The Scene

Take, for example, Walter Lewin’s amazing physics lectures at MIT, which are available online at MIT OpenCourseware [Mechanics | E&M].

Professor Lewin is full of energy. He clearly loves physics, and he also loves sharing it with his students. His demonstrations were thrillling. His board work was impeccable. Lewin worked hard to make it look effortless — he ran through each lecture 3 times before presenting it to students.

The Breakdown

So what happened result as the semester progressed? Attendance at his physics lectures fell 40% by the end of the term and an average of 10% of students failed Mechanics and 14% failed E&M. Surprised?

If you look past his enthusiasm and his displays of physics awesomeness, Lewin was pseudoteaching. It looks like good teaching, but he was the one doing all the talking. It looks like the students are learning, but they were just sitting there watching. It’s like trying to learn to play piano or play a sport by watching your teacher or coach. It doesn’t work well.

Ironically, it was over 30 years before Lewin’s famous lectures that the great physicist Richard Feynman realized more interactive engagement is necessary. From page xxix of Feynman’s Six Easy Pieces (a “greatest-hits” of his lectures to freshman when he taught introductory physics at Cal Tech from 1961-1963):

I think, however, that there isn’t any solution to this problem of education other than to realize that the best teaching can be done only when there is a direct individual relationship between a student and a good teacher—a situation in which the student discusses the ideas, thinks about the things, and talks about the things. It’s impossible to learn very much by simply sitting in a lecture, or even by simply doing problems that are assigned. But in our modem times we have so many students to teach that we have to try to find some substitute for the ideal. Perhaps my lectures can make some contribution. Perhaps in some small place where there are individual teachers and students, they may get some inspiration or some ideas from the lectures. Perhaps they will have fun thinking them through—or going on to develop some of the ideas further.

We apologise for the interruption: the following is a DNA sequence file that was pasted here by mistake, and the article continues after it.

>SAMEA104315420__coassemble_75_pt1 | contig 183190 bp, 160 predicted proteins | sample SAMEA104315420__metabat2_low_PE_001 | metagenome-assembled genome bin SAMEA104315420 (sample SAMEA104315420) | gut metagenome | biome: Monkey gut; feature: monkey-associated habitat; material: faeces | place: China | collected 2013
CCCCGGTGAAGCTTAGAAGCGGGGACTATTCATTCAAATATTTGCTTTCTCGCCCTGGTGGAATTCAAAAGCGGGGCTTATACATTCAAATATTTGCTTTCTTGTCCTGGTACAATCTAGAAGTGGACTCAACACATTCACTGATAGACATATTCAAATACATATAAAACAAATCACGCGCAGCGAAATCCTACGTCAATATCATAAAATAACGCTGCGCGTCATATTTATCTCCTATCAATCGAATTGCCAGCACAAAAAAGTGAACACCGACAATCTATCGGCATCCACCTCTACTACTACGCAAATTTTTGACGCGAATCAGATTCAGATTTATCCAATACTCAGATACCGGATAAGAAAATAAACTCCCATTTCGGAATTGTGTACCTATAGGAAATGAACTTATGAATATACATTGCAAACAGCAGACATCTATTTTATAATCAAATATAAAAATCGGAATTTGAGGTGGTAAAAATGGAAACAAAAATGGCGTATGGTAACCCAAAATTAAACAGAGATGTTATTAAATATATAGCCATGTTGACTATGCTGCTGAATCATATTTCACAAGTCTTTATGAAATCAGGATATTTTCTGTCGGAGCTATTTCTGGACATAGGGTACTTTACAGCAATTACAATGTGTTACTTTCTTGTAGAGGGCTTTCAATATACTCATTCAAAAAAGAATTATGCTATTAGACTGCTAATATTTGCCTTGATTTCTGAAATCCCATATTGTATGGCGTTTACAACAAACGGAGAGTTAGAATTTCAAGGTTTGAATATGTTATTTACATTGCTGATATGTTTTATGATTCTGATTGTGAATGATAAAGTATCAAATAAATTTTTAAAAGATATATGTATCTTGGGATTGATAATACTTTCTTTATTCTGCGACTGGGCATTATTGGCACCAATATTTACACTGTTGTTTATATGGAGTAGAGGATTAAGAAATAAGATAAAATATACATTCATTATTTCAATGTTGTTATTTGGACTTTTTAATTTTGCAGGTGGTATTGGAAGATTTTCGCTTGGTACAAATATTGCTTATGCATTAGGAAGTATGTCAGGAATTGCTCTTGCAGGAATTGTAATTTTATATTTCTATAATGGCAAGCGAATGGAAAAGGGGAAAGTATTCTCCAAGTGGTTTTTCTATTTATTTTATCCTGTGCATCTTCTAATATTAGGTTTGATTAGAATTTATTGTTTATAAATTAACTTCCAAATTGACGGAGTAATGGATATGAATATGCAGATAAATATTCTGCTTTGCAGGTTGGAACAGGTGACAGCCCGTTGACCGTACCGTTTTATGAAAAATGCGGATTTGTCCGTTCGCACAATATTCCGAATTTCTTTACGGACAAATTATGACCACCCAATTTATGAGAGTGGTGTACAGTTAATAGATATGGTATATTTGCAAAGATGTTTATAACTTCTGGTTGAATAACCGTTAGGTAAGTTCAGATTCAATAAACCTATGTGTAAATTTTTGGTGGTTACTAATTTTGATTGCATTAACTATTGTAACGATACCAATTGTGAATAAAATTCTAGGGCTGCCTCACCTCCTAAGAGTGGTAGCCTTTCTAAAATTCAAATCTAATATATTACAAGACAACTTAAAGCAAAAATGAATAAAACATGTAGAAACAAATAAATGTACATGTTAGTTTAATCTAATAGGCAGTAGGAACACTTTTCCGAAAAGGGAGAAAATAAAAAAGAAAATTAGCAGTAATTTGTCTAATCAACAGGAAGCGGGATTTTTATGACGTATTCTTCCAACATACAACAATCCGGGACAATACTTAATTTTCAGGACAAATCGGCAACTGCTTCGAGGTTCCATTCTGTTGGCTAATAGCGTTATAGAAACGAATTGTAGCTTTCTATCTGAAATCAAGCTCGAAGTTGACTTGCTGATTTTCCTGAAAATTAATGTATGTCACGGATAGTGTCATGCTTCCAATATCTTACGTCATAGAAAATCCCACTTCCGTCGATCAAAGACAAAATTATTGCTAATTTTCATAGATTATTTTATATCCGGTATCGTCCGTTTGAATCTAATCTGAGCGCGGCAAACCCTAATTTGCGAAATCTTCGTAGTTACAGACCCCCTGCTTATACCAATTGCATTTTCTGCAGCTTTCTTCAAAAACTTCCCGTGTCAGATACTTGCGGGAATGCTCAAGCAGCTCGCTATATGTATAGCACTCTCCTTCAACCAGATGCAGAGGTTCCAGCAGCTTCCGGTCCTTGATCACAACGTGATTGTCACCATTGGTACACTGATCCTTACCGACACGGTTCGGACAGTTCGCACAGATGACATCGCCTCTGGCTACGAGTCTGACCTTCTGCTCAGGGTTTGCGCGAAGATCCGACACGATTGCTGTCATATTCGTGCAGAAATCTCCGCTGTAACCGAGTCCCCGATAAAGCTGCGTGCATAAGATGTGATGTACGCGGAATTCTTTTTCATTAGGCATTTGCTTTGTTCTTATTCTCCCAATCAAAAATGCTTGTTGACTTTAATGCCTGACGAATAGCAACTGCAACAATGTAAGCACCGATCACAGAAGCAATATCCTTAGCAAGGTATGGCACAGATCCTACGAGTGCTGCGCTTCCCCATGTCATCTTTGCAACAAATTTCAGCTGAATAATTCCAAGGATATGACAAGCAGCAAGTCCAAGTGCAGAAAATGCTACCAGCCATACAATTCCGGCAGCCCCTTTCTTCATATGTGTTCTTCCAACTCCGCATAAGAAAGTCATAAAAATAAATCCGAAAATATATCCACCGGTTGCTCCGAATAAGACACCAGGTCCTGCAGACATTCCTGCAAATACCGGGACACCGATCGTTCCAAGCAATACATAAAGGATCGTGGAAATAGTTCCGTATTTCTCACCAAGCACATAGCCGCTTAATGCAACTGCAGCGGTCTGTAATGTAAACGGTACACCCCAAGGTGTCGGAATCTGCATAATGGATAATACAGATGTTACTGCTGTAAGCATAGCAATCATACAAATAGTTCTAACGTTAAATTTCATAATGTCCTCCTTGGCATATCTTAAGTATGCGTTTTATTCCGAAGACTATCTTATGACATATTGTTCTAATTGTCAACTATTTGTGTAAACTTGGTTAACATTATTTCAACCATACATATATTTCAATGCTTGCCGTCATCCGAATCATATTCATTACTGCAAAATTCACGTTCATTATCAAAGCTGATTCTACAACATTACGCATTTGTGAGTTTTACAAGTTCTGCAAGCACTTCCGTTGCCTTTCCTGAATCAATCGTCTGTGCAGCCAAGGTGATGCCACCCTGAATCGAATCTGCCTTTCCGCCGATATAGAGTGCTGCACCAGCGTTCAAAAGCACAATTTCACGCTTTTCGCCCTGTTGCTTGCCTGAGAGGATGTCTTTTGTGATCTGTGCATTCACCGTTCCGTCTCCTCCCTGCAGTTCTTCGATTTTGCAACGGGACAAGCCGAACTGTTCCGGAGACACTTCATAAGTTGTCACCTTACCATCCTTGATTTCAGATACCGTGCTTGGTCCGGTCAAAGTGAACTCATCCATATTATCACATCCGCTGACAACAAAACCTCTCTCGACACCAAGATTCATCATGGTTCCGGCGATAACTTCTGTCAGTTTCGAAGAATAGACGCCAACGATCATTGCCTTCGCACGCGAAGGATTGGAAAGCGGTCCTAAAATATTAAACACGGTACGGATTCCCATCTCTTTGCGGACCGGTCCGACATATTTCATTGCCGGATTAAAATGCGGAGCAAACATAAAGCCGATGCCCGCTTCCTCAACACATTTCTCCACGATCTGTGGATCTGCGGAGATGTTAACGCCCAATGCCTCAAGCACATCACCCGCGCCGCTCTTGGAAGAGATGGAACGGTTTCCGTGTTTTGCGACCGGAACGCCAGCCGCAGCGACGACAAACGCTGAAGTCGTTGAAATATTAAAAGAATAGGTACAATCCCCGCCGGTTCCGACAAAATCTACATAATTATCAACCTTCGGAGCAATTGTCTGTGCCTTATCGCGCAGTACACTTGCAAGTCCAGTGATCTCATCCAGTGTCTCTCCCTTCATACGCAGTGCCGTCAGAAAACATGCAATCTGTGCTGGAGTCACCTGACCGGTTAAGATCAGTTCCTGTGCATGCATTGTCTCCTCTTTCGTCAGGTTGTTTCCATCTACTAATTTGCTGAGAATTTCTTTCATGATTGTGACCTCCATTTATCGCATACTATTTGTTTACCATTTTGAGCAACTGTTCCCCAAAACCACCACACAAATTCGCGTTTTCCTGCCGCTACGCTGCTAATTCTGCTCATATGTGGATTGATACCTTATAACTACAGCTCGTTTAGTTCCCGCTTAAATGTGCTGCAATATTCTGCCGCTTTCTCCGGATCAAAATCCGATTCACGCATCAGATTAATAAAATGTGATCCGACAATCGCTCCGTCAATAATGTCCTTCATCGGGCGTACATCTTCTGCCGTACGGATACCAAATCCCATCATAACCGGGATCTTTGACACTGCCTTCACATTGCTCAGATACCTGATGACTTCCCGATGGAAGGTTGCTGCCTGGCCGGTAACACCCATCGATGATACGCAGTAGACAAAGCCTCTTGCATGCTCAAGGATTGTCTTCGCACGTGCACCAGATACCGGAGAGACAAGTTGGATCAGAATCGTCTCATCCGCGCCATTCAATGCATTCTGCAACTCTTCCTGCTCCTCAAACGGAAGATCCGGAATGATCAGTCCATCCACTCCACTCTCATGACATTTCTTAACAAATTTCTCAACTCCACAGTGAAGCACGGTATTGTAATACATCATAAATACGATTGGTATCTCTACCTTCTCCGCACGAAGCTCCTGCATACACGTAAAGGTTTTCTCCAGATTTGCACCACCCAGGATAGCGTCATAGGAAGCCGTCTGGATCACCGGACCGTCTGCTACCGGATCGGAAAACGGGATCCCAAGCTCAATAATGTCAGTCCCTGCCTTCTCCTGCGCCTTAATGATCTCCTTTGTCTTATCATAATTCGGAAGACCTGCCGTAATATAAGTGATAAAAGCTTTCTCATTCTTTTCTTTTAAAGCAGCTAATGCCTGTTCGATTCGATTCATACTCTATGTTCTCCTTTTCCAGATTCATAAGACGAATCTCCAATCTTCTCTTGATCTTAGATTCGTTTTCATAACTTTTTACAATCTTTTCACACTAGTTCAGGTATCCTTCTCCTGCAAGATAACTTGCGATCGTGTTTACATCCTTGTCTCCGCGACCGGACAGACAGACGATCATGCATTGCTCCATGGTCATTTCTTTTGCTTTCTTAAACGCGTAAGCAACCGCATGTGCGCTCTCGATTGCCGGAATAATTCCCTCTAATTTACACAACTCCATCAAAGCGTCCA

RICHARD P. FEYNMAN
June 1963

The Resolution

So what did MIT do after Lewin’s show-stopping lectures failed to change declining attendance and large failure rates? They created interactive learning spaces like TEAL, which stands for Technology Enhanced Active Learning. From the New York Times article “At M.I.T., Large Lectures Are Going the Way of the Blackboard”:

Instead of blackboards, the walls are covered with white boards and huge display screens. Circulating with a team of teaching assistants, the professor makes brief presentations of general principles and engages the students as they work out related concepts in small groups.

Teachers and students conduct experiments together. The room buzzes. Conferring with tablemates, calling out questions and jumping up to write formulas on the white boards are all encouraged.

For more information on TEAL, I suggest reading “Why TEAL Works” and “Lessons Learned from TEAL”.

But you don’t need a high-tech classroom filled with bright-and-shiny gadgets to do what M.I.T. did. A class set of  $2 Interactive Whiteboards will do just fine.

I admit I was “doin’ the Lewin” my first years of teaching. I was up late each night, creating Powerpoints and crafting worksheets. All students had to do was follow along and fill in the blanks. Then I’d work a problem on the chalkboard and the students would finish the rest for homework. The next day, the whole cycle would repeat with a new topic.  I planned lessons by answering the question “What am I going to do in class tomorrow?” Now, I plan lessons by answering the questions “What are my students going to do tomorrow? How will it help them progress towards our learning goals?”

Pseudoteaching was relatively easy. It fit nicely with The Hidden Contract that exists in the majority of classrooms. I still fall back lazily into pseudoteaching on occasion, especially when I feel pressed for time or when I sense student resistance to work. Real teaching provides struggles (large and small, for teachers and students) each day.

What’s your pseudoteaching story?

Head on over to my pseduoteaching page where you’ll curretly find links to other new pseudoteaching posts from John Burk, Dan Meyer, Rhett Allain, and Jerrid Kruse, which all went live today. (You can also access the pseudoteaching page from the menu in my blog header.)

We all hope pseudoteaching will become a valuable lens for critically examining our own teaching, and that the idea will spread to other teachers as well. We’d love for you to contribute your own examples of pseudoteaching. Just email me a link to your pseudoteaching post and I’ll add it. Thanks!